I can’t think of a more middle-class way to describe what used to be the province of rock stars, bohemians, and Hollywood personalities. But the most intriguing aspect of the rumor is that nobody knows what an open relationship is. We can’t define it, but we all know someone who’s having one.
The open relationship is the white picket fence of the 21st century, something we aspire to because we think it makes us look good. And sometimes it does. Just as often, the “open relationship” can make us look like we’re trying too hard, protesting too much, or covering up a problem.
Open relationships can be idealistic, cynical, natural, negotiated, beautiful, or abusive—just like monogamy.
In some circles, “open relationship” is seen as a hokey formality. It’s not the straying that is frowned upon—it’s the god-awful flag-waving. Perfect couples who claim to be open are just as cloying as other perfect types. Why not aspire to something more nuanced? Then again, “open” is a label that helps some of us put into words what we’ve always known at a visceral level.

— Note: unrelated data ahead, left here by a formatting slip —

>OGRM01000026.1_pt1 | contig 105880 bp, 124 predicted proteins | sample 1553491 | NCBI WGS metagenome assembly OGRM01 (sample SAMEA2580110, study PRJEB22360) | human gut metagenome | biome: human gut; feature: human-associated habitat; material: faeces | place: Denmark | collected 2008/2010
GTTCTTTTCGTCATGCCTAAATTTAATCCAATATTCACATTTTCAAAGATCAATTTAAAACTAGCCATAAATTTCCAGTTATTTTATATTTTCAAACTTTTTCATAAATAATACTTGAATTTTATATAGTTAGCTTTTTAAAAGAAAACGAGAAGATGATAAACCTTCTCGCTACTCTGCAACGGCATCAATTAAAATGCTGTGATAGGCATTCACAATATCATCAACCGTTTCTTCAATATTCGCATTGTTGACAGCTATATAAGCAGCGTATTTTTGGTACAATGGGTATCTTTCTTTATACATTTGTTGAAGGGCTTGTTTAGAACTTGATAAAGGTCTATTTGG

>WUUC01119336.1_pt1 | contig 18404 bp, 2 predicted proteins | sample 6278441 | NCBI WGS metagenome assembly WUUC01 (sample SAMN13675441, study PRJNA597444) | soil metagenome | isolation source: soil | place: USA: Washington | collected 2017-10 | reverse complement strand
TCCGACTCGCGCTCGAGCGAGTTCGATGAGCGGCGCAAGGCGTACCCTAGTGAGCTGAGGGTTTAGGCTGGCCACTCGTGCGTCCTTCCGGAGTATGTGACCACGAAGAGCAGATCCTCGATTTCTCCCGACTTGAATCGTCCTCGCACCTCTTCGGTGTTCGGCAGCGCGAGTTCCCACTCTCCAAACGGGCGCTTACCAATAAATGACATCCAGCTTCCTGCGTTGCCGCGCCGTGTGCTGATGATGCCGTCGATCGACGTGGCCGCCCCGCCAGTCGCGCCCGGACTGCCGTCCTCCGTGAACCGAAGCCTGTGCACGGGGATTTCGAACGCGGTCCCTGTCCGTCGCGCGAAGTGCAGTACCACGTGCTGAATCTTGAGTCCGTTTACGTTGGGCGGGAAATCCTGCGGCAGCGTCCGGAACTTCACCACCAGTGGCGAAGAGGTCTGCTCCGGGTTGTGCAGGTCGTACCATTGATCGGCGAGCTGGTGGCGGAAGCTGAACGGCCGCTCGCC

“Open relationship” can mean two independent soulmates who deeply respect each other’s individualism, privacy, and freedom. These are the DADT (Don’t Ask Don’t Tell) heroes, true believers who bravely tough it out when “open” gets messy.
“Open” can also be a superficial definition of freedom, masking our loss of independence while we look away from bothersome guilt feelings. Many “open” couples insist on disclosing each time they step out—that’s one of the rumors circulating about Ashton and Demi.
“Open” can be taken for granted when two likeminded people fall madly in love at first sight—a romantic style that puzzles my monogamous friends, but I assure you that such things have happened. In some cases, though, one party needs the openness, while the other goes along with it reluctantly. Open relationships can be idealistic, cynical, natural, negotiated, beautiful, or abusive—just like monogamy. They can also be as hypocritical as traditional monogamous partnerships.